Jim Tonrey is a business litigation lawyer. He represents clients facing a wide variety of challenges. He strives to provide the highest quality representation for his clients while being mindful of efficient, creative solutions for his clients' needs. Having clerked for U.S. District Judge Harold A. Ackerman from 1995 through 1997, and U.S. Bankruptcy Judge Stephen A. Stripp from 1994-1995 prior to joining the firm in 1997, Jim has the background and experience to represent his clients successfully.
Since joining the firm, Jim has represented business owners, physicians, accountants, software developers, publicly traded companies, supermarkets, restaurants, partnerships, closely held corporations of less than 25 shareholders, and has served as local counsel in state and federal court in New Jersey for premier out-of-state law firms. Jim's practice has concentrated on representing clients in a wide variety of lawsuits in State and Federal Court, including breach of contract actions, oppressed shareholder actions, restrictive covenant / covenant not to compete lawsuits, and copyright/trademark actions, just to name a few. He also has extensive involvement in defending telephone calling card class actions in New Jersey's courts.
Jim is also very active in the New Jersey State Bar Association, where he is the immediate past Chairman of the Bar Association's Federal Practice and Procedure Section. In that role, Jim had extensive contact with the Judges of the District of New Jersey, as well as with the members of the federal court bar. Prior to becoming Chairman, Jim had been a member of the Section for over ten years and, as a member of the Section was admitted to the Bar of the U.S. Supreme Court in 2003.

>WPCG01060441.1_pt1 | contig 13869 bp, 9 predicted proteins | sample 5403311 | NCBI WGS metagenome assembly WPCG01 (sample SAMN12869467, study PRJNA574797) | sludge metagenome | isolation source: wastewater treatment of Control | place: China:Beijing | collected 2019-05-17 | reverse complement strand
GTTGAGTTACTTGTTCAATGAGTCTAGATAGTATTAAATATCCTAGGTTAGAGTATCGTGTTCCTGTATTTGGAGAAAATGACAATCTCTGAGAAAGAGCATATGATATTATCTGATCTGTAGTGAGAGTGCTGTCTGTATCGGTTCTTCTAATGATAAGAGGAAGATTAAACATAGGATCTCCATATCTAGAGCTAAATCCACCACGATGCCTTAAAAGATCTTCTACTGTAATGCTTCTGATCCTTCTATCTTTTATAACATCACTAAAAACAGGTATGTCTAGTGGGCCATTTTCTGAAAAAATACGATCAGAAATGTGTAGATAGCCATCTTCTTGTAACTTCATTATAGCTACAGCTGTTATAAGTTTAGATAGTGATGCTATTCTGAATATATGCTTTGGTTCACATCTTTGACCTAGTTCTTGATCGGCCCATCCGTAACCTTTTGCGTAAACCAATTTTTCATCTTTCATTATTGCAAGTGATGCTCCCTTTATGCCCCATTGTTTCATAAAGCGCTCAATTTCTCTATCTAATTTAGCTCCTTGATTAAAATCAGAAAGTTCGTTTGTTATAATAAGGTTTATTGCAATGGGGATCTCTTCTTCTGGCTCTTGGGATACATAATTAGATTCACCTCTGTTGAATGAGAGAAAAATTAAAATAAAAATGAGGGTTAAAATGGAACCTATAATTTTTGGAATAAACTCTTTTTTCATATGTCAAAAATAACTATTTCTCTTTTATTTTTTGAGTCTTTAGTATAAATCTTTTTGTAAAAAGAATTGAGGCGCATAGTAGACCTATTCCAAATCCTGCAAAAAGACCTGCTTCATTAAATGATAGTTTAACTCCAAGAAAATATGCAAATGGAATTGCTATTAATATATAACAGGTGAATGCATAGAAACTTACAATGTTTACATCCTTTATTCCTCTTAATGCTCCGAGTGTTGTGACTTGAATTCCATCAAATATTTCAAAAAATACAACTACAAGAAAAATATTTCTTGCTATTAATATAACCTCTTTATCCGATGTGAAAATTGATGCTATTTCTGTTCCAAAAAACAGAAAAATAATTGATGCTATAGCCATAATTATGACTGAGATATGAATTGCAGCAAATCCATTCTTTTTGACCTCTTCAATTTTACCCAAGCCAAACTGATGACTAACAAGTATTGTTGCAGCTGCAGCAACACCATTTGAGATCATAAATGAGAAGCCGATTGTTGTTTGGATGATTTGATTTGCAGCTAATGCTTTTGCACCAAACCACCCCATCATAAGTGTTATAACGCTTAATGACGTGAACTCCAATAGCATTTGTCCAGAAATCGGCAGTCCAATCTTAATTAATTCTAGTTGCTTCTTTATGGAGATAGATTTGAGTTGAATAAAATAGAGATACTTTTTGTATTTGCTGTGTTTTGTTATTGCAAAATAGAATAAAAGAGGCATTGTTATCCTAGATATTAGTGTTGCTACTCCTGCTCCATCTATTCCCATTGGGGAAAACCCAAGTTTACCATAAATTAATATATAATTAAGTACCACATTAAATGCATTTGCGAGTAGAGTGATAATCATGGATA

Over the course of his years of practice, Jim has kept abreast of developments in the law and has written extensively on a wide variety of subjects, including but not limited to restrictive covenants in commercial leases, the enforceability of restrictive covenants between physicians, and the remedies available to oppressed shareholders in close corporations. A full listing of Jim's publications is set forth at the margin. More recently, Jim has co-developed and co-authored a quarterly newsletter, Corporate Counselor, which is disseminated to in-house corporate counsel in New Jersey, and involves discussion of cutting edge issues facing New Jersey's legal community. Additionally, Jim assisted in the preparation of a chapter of a treatise, New Jersey Federal Civil Procedure, concerning final pretrial orders.
Jim stays in touch with the issues and problems facing the business community through his involvement with the international business referral organization, BNI and has been a member of his local community group, “High Achievers” for several years. In his leisure time, Jim enjoys spending time in upper New York State, where he hikes and enjoys spending time with his family.
•A Low or Mid-Level Employee Can Create A Privileged Communication, But Cannot Waive The Privilege Once Created
•Corporate Counselor - Practice Alert
•Corporate Counselor Practice Alert - Opportunity To Compete Act
•Drafters Beware: Recent Third Circuit Decision May Result in Waiver of Right to Remove to Federal Court
•Electronic Discovery Preservation, Litigation Hold Letters and Sharks
•How Blind is a BCC
•In The Absence of Conflict, The New Jersey Trade Secrets Act Does Not Preempt New Jersey Common Law
•Is The State A Silent Partner In Your Contract Court Strikes Choice Of Law Provision Because Enforcement Would “Frustrate A Fundamental Policy” Of New Jersey
•Navigating The New Jersey Courts
•New Case Alert - Federal Court Shines New Light On Electronic Discovery Obligations, Document Custodians And The Use Of Keyword Search Terms
•NEW DECISION ALERT: Sanction For Spoliation of Social Media, “Facebook” Electronic Information
•Obtaining Text Messages During Discovery In Civil Litigation In New Jersey - A Framework To Consider
•Pitfalls And Windfalls
•Protecting the Employment Interests Of Oppressed Minority Shareholders
•The More and Pierson Decisions: Restrictive Covenants Between Physicians are Enforceable, and May Restrict Physicians from Practicing in Local Hospitals
•The most carefully crafted computer policy will not trump an employee's attorney-client privilege
•Toxic E-mail: A Careless Message Can Lead to Costly Lawsuits for Employers